‘It’s all about capturing the emotion’
Once a week I host a writer who uses music as part of their creative process – perhaps to tap into a character, populate a mysterious place, or explore the depths in a pivotal moment. This week’s post is by YA author Laura Pauling @laurapauling
Soundtrack by Taylor Swift, Kelly Clarkson, Colbie Caillat, Natasha Bedingfield, Christina Perri, Adele
To quote Randy Jackson from American Idol: ‘The transference of emotion is what the audience wants.’
Readers more than anything want to feel what we’re feeling when we put our hearts into a story. Whether it’s heartbreak, humour, revenge, sorrow…etc. And sometimes listening to the right kind of music, a certain song that pushes my heart to its limit, can transfer over to my writing.
Stories at your fingertips
So when I was writing A Spy Like Me, I took into account that this was a fun, suspenseful story. I listened to Taylor Swift a lot. Her teenage voice and lyrics pumped into my ears while the story poured out through my fingertips. And it really helped lift my mood and emotions to where they needed to be.
A Spy Like Me is about change. Seventeen-year-old Savvy is uprooted from her home and moved to Paris, France. She lives with her dad and misses her mom. But sometimes change is what we need to find the answers. And that holds true for Savvy. Here’s Taylor’s song, Change. One of many I listened to.
The whole story, Savvy fights for knowledge. She’s tired of the lies and strikes out to find the truth…by – you guessed it – spying! But through the chaos and danger, sometimes, she wouldn’t mind going back to before it all began, when her mom lived at home and they were a family. Here’s Taylor’s song, Back to December.
Of course, living with a teenage daughter helps; and together, we’re putting together a great playlist for this spy trilogy. Kelly Clarkson: Stronger (What Doesn’t Kill you) and Break Away; Colbie Caillat: Brighter than the Sun, Natasha Bedingfield: Pocketful of Sunshine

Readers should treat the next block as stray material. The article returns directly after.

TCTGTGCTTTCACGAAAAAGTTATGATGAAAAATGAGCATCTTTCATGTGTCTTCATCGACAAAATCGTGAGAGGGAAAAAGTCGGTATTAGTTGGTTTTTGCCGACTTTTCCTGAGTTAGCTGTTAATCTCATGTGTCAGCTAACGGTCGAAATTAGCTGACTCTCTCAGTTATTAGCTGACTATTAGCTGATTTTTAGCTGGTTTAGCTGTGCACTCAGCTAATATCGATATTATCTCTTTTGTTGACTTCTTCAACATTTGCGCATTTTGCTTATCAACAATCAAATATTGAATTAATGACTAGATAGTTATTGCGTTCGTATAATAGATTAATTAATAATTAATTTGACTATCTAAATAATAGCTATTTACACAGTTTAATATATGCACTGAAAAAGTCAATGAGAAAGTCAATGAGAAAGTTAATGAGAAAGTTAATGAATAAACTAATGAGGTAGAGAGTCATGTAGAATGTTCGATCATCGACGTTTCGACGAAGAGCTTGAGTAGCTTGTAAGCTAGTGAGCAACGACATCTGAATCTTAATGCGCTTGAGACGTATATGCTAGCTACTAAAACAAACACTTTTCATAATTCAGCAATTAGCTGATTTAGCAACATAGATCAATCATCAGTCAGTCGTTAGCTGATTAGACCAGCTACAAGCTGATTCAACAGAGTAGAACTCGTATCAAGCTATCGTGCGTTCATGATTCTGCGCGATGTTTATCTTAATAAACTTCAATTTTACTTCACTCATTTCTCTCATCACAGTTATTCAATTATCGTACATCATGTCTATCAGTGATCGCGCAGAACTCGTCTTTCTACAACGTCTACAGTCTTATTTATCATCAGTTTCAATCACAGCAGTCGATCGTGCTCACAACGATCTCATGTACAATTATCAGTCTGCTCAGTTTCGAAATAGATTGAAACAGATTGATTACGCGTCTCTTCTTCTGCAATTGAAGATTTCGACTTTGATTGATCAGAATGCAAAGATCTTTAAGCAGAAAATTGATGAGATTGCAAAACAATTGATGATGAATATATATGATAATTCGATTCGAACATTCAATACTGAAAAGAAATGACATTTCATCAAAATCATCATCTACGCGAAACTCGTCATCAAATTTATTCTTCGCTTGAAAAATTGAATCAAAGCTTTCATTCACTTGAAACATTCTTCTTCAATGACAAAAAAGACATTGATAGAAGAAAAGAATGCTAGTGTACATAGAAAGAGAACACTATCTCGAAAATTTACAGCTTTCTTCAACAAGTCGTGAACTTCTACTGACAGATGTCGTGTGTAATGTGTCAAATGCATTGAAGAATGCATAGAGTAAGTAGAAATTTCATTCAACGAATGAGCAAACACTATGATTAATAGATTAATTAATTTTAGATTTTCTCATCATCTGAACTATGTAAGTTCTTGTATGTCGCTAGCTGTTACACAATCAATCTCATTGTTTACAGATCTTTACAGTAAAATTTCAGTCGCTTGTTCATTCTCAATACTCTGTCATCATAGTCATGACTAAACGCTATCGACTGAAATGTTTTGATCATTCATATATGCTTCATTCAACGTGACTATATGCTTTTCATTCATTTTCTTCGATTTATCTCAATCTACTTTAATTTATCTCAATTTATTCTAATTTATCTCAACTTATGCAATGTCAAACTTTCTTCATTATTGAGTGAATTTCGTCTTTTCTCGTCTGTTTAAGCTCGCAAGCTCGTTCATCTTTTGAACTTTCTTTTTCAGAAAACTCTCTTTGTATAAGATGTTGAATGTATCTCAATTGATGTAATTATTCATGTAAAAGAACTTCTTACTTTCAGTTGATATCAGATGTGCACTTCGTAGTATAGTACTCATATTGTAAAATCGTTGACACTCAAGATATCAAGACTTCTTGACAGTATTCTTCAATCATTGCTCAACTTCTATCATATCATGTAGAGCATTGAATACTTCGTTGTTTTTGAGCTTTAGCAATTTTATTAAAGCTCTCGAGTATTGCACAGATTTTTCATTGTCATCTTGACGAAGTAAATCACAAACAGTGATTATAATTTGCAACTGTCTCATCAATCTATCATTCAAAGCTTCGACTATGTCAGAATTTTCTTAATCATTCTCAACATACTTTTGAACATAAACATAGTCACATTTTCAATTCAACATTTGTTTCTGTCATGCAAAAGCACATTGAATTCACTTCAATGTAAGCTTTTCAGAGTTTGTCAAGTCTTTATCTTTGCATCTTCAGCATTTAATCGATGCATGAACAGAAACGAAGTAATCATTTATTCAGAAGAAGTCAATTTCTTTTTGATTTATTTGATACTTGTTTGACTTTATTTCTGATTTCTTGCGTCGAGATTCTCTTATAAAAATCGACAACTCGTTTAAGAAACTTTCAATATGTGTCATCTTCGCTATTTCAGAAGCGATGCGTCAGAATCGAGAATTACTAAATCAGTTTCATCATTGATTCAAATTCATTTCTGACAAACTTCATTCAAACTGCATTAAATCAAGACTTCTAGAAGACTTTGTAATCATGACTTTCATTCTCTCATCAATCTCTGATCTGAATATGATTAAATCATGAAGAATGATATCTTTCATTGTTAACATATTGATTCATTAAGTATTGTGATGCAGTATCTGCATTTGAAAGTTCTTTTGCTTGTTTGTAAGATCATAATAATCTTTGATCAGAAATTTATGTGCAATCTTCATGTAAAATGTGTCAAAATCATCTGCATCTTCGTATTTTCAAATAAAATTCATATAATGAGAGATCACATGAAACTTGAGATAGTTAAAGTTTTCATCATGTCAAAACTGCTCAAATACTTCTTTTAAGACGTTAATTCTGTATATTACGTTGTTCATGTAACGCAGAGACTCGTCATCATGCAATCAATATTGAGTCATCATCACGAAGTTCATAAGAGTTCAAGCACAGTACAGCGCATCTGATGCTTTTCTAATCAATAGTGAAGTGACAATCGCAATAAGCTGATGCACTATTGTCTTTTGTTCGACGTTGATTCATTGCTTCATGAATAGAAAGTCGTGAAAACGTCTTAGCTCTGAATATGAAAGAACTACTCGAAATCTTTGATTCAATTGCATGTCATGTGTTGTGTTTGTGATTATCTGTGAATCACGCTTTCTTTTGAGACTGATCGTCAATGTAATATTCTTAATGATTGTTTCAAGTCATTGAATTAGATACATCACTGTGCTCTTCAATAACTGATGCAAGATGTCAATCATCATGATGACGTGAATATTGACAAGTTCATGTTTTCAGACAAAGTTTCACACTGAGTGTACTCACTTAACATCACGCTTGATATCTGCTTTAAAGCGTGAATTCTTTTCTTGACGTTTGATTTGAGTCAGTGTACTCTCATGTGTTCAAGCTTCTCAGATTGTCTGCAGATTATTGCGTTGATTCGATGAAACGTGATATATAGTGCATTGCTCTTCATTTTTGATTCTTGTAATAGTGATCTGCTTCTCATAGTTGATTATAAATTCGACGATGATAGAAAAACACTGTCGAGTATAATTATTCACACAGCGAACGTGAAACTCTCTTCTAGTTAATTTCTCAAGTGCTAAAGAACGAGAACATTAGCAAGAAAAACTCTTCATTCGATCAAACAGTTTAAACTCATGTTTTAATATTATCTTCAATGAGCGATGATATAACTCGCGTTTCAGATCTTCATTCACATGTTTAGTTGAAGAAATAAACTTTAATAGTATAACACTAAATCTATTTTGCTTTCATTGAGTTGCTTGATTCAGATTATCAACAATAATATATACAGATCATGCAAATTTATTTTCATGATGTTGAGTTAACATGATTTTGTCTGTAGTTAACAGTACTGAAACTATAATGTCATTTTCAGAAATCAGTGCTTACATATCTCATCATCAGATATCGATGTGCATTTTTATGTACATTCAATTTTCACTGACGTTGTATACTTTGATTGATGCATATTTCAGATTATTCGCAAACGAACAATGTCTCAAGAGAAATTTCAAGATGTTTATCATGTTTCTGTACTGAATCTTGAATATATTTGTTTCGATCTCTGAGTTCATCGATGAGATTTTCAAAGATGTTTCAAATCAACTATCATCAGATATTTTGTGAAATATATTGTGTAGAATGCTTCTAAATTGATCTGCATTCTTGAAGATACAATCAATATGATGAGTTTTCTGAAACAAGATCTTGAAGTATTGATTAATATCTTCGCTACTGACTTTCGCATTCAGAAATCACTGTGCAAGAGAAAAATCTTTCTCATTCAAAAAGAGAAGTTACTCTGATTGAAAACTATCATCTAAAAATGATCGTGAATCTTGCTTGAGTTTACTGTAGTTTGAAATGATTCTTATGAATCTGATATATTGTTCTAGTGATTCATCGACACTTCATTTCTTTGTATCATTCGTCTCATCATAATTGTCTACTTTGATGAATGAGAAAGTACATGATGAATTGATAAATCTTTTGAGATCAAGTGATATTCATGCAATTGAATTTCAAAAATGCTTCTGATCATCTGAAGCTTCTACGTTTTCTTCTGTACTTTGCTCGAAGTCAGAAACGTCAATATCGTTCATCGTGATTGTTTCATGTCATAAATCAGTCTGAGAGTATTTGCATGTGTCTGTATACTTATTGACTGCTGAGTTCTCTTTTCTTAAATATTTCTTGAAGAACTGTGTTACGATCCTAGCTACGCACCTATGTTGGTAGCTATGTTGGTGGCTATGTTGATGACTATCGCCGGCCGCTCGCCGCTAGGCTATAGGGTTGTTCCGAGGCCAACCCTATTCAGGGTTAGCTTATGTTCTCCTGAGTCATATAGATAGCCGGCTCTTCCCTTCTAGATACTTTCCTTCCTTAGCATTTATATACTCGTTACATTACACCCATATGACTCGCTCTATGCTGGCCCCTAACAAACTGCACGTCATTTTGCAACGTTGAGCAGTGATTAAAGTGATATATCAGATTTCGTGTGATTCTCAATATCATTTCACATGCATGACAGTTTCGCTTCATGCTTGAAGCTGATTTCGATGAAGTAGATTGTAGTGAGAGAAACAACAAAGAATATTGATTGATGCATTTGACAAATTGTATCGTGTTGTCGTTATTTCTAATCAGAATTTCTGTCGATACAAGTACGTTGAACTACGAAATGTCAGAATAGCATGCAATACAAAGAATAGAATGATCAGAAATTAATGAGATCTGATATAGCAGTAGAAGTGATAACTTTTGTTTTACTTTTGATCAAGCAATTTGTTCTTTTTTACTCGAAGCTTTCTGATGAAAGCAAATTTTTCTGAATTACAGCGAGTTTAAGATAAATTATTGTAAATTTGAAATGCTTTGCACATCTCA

That’s just the start. But I’ll stop there. Just watching these videos and listening to the tones and the themes give me goose bumps. Like they were written for Savvy and what she’s experiencing.
Not about the lyrics
Sometimes it’s not the lyrics of a song that match my story, but the emotion. And that’s what writing comes down to: how well the author captures the emotion behind the story. For example, Christina Perri’s Jar of Hearts: a hugely popular song. It was the sound and tone of this song. It moved me. It’s filled with this aching emotion that drives me to write. It still does when I hear it. I have yet to act on it. Someday…
Why did Adele win the Grammy? She was just singing a song about a guy breaking up with her and wishing him the best. There are countless songs like that from the past, in the present and in the future. But her big time emotion transferred to her audience. The incredible unique voice helps too. Listen to Adele sharing about Someone Like You and singing it in her home. Incredible.
Emotion on the page
In all my writing, whether a fun spy adventure in Paris or not, I strive for that emotion to come across on the page and to my readers. I will work toward that every time I sit down to write. And I’ll keep doing it.
It’s funny. I accepted Roz’s invitation to guest post on this series but waited days to write it. I knew what I wanted to say but I wasn’t sure how to approach it. It wasn’t until tonight, watching American Idol and hearing Randy say, ‘transference of emotion’ that it all came together. Why I listen to music when I write (not when I edit). Why I find songs that fit the tone and style of my writing. And why as a writer I learn so much about storytelling from listening to a heartfelt song.
Thanks for having me, Roz. It’s an honour.
Laura Pauling writes about spies, murder and mystery. Her debut novel, A Spy Like Me, is available at Amazon, Barnes & Noble, and Smashwords and her blog is here. Visit her blog before May 25 for a Spies, Murder and Mystery Marathon with guest posts and free giveaways.
18 thoughts on “The Undercover Soundtrack – Laura Pauling”
Reblogged this on R F Brown and commented: